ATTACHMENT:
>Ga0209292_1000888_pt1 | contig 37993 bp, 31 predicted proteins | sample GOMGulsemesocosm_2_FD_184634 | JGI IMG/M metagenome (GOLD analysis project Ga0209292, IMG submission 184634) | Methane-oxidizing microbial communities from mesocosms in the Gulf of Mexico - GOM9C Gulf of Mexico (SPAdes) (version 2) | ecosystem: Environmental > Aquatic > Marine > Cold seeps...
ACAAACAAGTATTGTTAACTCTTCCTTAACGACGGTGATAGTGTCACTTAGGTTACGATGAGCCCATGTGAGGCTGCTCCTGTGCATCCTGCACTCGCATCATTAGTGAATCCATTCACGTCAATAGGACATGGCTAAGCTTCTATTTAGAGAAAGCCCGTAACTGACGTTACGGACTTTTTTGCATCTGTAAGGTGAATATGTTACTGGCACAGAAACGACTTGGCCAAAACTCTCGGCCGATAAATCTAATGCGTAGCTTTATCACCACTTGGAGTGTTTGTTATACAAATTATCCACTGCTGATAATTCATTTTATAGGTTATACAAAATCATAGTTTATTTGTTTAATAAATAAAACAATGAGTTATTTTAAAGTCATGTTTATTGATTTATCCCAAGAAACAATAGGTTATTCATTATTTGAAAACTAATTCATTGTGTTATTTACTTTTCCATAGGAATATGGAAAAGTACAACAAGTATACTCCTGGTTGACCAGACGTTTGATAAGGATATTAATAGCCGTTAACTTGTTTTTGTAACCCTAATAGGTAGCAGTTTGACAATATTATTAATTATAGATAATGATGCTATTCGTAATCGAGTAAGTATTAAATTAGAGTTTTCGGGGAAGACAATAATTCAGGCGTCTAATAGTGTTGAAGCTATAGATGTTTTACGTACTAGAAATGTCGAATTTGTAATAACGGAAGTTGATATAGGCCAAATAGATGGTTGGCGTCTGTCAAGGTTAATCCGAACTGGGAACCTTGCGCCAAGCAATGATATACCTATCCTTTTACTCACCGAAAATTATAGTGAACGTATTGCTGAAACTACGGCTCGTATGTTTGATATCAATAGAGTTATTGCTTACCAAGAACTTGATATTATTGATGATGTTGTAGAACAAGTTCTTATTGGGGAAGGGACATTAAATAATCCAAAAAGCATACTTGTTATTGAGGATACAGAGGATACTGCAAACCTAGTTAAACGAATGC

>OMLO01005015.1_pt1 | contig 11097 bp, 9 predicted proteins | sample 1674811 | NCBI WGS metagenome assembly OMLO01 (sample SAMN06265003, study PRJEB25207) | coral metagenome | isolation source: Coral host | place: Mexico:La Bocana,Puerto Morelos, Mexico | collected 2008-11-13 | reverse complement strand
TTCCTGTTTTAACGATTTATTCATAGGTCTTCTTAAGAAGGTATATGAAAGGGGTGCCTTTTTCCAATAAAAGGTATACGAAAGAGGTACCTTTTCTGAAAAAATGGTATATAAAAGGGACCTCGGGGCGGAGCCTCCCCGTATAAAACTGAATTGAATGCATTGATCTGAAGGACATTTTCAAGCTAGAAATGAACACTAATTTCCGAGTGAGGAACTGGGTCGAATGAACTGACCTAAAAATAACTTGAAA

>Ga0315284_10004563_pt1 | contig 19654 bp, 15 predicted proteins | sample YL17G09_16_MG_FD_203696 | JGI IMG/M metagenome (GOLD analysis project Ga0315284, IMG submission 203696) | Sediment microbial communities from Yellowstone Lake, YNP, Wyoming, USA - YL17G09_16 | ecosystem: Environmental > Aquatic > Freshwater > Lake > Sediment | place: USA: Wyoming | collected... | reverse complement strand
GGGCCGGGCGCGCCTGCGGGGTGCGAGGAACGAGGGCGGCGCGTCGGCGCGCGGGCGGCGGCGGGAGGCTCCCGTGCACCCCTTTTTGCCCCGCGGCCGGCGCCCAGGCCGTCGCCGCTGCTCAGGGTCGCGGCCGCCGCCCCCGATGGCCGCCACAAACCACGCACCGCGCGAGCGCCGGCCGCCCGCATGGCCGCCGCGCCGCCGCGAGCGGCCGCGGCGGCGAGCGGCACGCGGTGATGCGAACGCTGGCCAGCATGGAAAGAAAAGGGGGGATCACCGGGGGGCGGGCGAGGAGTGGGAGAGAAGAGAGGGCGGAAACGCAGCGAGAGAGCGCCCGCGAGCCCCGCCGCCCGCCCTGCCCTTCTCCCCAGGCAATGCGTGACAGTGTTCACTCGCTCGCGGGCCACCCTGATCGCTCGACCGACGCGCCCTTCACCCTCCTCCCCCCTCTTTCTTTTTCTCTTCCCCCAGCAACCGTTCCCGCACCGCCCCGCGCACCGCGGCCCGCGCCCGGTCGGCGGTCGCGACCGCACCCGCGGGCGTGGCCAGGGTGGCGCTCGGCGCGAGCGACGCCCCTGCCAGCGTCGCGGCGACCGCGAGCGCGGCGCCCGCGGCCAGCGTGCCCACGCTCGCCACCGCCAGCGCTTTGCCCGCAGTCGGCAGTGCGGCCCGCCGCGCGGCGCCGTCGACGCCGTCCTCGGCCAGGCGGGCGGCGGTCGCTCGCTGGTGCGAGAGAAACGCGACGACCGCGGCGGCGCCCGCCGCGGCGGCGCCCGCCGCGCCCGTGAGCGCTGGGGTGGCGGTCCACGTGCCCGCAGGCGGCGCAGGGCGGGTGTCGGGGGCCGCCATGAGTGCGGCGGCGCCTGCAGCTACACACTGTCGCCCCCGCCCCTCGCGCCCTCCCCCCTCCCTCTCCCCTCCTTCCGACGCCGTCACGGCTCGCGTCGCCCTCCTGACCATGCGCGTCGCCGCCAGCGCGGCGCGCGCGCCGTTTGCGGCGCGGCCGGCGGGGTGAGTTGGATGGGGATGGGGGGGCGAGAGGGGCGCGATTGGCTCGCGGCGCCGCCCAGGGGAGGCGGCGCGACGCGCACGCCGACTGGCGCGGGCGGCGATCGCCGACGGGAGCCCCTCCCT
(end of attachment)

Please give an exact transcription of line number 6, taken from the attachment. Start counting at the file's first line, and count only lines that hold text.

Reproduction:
GGGCCGGGCGCGCCTGCGGGGTGCGAGGAACGAGGGCGGCGCGTCGGCGCGCGGGCGGCGGCGGGAGGCTCCCGTGCACCCCTTTTTGCCCCGCGGCCGGCGCCCAGGCCGTCGCCGCTGCTCAGGGTCGCGGCCGCCGCCCCCGATGGCCGCCACAAACCACGCACCGCGCGAGCGCCGGCCGCCCGCATGGCCGCCGCGCCGCCGCGAGCGGCCGCGGCGGCGAGCGGCACGCGGTGATGCGAACGCTGGCCAGCATGGAAAGAAAAGGGGGGATCACCGGGGGGCGGGCGAGGAGTGGGAGAGAAGAGAGGGCGGAAACGCAGCGAGAGAGCGCCCGCGAGCCCCGCCGCCCGCCCTGCCCTTCTCCCCAGGCAATGCGTGACAGTGTTCACTCGCTCGCGGGCCACCCTGATCGCTCGACCGACGCGCCCTTCACCCTCCTCCCCCCTCTTTCTTTTTCTCTTCCCCCAGCAACCGTTCCCGCACCGCCCCGCGCACCGCGGCCCGCGCCCGGTCGGCGGTCGCGACCGCACCCGCGGGCGTGGCCAGGGTGGCGCTCGGCGCGAGCGACGCCCCTGCCAGCGTCGCGGCGACCGCGAGCGCGGCGCCCGCGGCCAGCGTGCCCACGCTCGCCACCGCCAGCGCTTTGCCCGCAGTCGGCAGTGCGGCCCGCCGCGCGGCGCCGTCGACGCCGTCCTCGGCCAGGCGGGCGGCGGTCGCTCGCTGGTGCGAGAGAAACGCGACGACCGCGGCGGCGCCCGCCGCGGCGGCGCCCGCCGCGCCCGTGAGCGCTGGGGTGGCGGTCCACGTGCCCGCAGGCGGCGCAGGGCGGGTGTCGGGGGCCGCCATGAGTGCGGCGGCGCCTGCAGCTACACACTGTCGCCCCCGCCCCTCGCGCCCTCCCCCCTCCCTCTCCCCTCCTTCCGACGCCGTCACGGCTCGCGTCGCCCTCCTGACCATGCGCGTCGCCGCCAGCGCGGCGCGCGCGCCGTTTGCGGCGCGGCCGGCGGGGTGAGTTGGATGGGGATGGGGGGGCGAGAGGGGCGCGATTGGCTCGCGGCGCCGCCCAGGGGAGGCGGCGCGACGCGCACGCCGACTGGCGCGGGCGGCGATCGCCGACGGGAGCCCCTCCCT